Fishing Cayman

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He Hath Founded It Upon the Seas

Year round, good catches take place as close as a quarter mile offshore all three Cayman Islands, where the ocean floor drops off sharply, plummeting thousands of feet and creating a natural thoroughfare for the big migratory pelagic species prized by anglers.

Popular gamefish such as blue marlin, yellowfin tuna, wahoo, dolphin (dorado) and barracuda are caught year-round. Occasional catches of white marlin and, very rarely, Atlantic sailfish and Atlantic long-billed spearfish are also reported.

Our water temperature varies annually only 8 -10 degrees and the baitfish are here year-round –which means the bigger fish are too. One of the Cayman Islands’ biggest attractions for anglers is that big fish run close to the coastlines of Grand Cayman, Cayman Brac and Little Cayman. While many popular Caribbean gamefish species are caught year-round, Caymanian captains can identify distinct seasons. Wahoo season runs November through March; yellowfin tuna season follows in spring months. Predictably, small blue marlin (100-150 lbs.) can be caught and released year round.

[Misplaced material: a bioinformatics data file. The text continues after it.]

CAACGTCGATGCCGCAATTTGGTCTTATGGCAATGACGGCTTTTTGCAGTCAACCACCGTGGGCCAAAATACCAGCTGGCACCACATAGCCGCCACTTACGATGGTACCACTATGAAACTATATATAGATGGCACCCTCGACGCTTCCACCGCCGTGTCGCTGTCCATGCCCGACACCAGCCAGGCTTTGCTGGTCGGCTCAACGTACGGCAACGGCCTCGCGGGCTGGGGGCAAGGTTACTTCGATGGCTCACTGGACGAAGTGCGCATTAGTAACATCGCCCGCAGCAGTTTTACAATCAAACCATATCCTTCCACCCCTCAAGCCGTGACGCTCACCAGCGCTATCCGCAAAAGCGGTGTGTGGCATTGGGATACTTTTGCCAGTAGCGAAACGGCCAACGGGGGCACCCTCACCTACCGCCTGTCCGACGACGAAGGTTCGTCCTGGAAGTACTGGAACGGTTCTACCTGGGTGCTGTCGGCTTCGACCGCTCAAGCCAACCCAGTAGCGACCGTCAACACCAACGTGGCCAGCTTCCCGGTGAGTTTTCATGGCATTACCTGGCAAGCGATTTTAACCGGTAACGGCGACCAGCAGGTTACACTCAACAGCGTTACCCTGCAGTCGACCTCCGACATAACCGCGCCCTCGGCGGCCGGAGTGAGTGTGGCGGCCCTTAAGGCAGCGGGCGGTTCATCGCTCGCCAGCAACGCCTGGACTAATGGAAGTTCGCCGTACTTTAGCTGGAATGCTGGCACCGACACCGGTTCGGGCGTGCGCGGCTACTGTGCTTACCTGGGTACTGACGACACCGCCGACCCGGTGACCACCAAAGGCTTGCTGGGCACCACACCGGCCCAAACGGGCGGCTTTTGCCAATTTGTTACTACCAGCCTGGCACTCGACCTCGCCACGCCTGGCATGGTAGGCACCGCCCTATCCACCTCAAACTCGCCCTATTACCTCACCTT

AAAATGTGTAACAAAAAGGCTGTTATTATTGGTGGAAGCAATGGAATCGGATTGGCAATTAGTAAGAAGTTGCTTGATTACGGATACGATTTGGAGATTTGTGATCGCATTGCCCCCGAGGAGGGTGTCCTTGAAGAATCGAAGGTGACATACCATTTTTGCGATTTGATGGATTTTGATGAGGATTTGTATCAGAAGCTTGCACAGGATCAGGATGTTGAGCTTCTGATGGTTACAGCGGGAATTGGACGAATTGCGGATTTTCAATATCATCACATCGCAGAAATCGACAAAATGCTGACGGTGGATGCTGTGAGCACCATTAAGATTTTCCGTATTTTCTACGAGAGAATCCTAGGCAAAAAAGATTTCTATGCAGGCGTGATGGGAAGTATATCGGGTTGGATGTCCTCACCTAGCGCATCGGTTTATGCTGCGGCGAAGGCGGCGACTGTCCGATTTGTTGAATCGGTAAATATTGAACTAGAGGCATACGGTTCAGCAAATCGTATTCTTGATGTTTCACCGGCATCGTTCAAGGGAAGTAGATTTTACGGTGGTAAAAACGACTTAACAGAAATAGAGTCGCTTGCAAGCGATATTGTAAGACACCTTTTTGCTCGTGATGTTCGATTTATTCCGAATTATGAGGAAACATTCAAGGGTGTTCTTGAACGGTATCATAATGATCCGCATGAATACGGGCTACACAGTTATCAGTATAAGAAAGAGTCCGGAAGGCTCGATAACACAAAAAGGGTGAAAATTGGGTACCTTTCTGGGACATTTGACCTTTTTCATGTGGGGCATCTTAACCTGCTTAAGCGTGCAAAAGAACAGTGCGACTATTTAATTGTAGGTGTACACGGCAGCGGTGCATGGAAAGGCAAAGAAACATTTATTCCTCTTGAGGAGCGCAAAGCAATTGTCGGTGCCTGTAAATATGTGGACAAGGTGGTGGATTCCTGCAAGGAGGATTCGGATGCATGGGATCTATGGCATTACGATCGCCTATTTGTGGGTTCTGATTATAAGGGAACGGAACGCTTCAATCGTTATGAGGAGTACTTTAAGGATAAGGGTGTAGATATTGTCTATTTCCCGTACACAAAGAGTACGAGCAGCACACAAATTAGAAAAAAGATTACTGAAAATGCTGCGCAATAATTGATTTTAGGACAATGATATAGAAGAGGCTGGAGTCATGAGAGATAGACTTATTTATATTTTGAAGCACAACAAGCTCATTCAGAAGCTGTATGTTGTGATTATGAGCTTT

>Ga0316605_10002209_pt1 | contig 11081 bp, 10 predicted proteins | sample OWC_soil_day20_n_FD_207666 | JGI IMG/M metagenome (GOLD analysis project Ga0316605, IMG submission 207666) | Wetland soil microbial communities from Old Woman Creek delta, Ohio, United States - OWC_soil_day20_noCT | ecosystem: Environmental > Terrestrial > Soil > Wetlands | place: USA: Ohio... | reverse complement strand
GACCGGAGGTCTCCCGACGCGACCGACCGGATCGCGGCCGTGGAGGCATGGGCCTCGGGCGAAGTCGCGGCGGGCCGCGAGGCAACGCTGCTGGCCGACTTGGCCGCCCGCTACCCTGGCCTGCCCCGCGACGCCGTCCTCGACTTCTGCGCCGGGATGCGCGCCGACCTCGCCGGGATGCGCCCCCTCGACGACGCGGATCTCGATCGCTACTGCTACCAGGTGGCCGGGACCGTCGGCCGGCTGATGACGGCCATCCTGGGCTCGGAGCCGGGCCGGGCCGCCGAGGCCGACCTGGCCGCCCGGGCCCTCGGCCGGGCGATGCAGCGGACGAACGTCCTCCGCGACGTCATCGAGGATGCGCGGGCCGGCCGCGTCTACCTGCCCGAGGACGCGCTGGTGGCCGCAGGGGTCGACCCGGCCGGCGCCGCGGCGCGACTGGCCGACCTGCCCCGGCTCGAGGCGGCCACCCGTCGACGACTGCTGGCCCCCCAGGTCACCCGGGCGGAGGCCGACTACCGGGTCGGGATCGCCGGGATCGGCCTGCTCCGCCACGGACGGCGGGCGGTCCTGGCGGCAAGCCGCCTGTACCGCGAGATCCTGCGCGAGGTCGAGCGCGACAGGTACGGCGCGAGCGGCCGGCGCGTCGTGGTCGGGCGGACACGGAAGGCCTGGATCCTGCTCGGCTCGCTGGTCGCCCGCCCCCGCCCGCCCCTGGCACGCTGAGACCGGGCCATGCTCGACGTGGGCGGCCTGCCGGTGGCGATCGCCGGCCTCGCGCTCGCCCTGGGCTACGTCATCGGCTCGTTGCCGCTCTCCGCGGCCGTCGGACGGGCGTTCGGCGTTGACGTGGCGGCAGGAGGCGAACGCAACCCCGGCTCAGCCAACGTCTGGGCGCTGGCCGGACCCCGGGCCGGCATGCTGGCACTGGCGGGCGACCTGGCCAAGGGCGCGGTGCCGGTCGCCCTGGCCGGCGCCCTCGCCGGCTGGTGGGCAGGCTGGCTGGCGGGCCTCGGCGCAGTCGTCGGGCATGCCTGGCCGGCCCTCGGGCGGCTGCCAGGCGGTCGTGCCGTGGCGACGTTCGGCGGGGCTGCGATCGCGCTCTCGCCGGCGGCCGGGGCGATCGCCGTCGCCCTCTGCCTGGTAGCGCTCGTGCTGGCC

For years, these islands have been known as a destination for anglers seeking billfish action close to shore. Although blue marlin caught in Cayman waters average 200 lbs. or less, they challenge anglers year-round--and marlin strikes occur as close as a quarter mile offshore. Local captains promote conservation and sportsmanship by encouraging anglers to release any fish, reef or pelagic, which are not to be eaten and all billfish unless they are local records or potential prizewinners during tournaments.

Grand Cayman has a small fleet of modern, well-equipped sportfishing boats available for full and half day charters, average US $375- 550 for a half day, and $650- to US$1200. Smaller charterboats and excellent local captains are also available in the Sister Islands of Cayman Brac and Little Cayman.

Experienced and knowledgeable Caymanian captains and fishing guides welcome both serious sportsmen and absolute novice anglers, whether for deep sea or flats fishing. They are happy to share their unique island techniques for blue water and shallow action, including outwitting wily bonefish, found on the flats of all three islands.

Shore Fishing

Our calm, crystal-clear waters, abundant marine life, flats and rocky shorelines make all three of our islands the answer to a shore fisherman’s dream. Be careful to familiarize yourself with our Marine Parks laws, which prohibit fishing or taking of any kind of marine life in specific protected areas. Among the species anglers can catch (and release!) are small barracuda and bonefish—even tarpon, permit, pompano.

Bottom and Reef Fishing